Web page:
The FDA (US Food and Drug Administration) has released draft legislation making it harder for doctors to use donated stool samples from non-for-profit stool banks in fecal transplants (also known as fecal microbiota transplantation, or FMT) – in which gut bacteria are transferred from a healthy person into an another patient’s intestines, in the hope of improving their ability to tackle infections.
The FDA has placed greater disease-screening and testing requirements on stool samples, as the recent regulations consider samples from donor banks as ‘investigational new pharmaceutical drug’, rather than a natural substance from a body (like blood, plasma or skin). The current legislation is based on the need for further research to be conducted into the risks associated with transferring bacteria from a donor to a patient’s guts.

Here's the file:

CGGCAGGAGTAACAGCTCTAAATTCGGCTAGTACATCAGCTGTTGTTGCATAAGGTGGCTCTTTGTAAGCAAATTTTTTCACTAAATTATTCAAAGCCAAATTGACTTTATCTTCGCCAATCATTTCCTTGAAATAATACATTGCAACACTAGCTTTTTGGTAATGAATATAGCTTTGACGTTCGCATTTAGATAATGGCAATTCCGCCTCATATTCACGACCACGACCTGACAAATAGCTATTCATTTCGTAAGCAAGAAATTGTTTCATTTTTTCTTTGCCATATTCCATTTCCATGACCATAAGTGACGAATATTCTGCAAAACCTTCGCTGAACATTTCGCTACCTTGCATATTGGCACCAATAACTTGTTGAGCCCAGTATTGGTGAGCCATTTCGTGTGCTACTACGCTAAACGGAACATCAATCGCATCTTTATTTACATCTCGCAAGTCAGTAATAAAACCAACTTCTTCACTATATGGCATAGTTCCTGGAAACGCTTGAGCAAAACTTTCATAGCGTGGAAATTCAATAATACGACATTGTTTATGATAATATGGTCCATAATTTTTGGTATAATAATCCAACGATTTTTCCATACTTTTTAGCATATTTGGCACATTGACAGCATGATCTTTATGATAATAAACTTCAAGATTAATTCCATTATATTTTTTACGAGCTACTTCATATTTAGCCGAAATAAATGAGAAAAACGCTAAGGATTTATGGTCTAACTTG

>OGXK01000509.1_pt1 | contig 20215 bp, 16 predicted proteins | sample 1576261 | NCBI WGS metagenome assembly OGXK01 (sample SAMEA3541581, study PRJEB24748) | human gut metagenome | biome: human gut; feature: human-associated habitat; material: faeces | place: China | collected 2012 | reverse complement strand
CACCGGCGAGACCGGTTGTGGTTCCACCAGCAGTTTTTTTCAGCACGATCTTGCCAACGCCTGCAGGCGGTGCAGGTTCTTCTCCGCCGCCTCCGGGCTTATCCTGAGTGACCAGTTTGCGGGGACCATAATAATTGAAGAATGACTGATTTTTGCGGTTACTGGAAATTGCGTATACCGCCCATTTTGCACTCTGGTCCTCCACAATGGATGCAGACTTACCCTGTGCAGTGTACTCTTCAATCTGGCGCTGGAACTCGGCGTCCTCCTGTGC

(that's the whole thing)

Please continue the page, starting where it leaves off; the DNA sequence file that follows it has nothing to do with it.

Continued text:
Fecal transplants have been found to be effective in treating gut infections such as Clostridium difficile bacterial infections when antibiotics have not worked. FMT is also thought to be able to treat symptoms of Crohn’s disease and irritable bowel syndrome, although the FDA only allows extreme cases of C diff to be treated by transplants at the moment.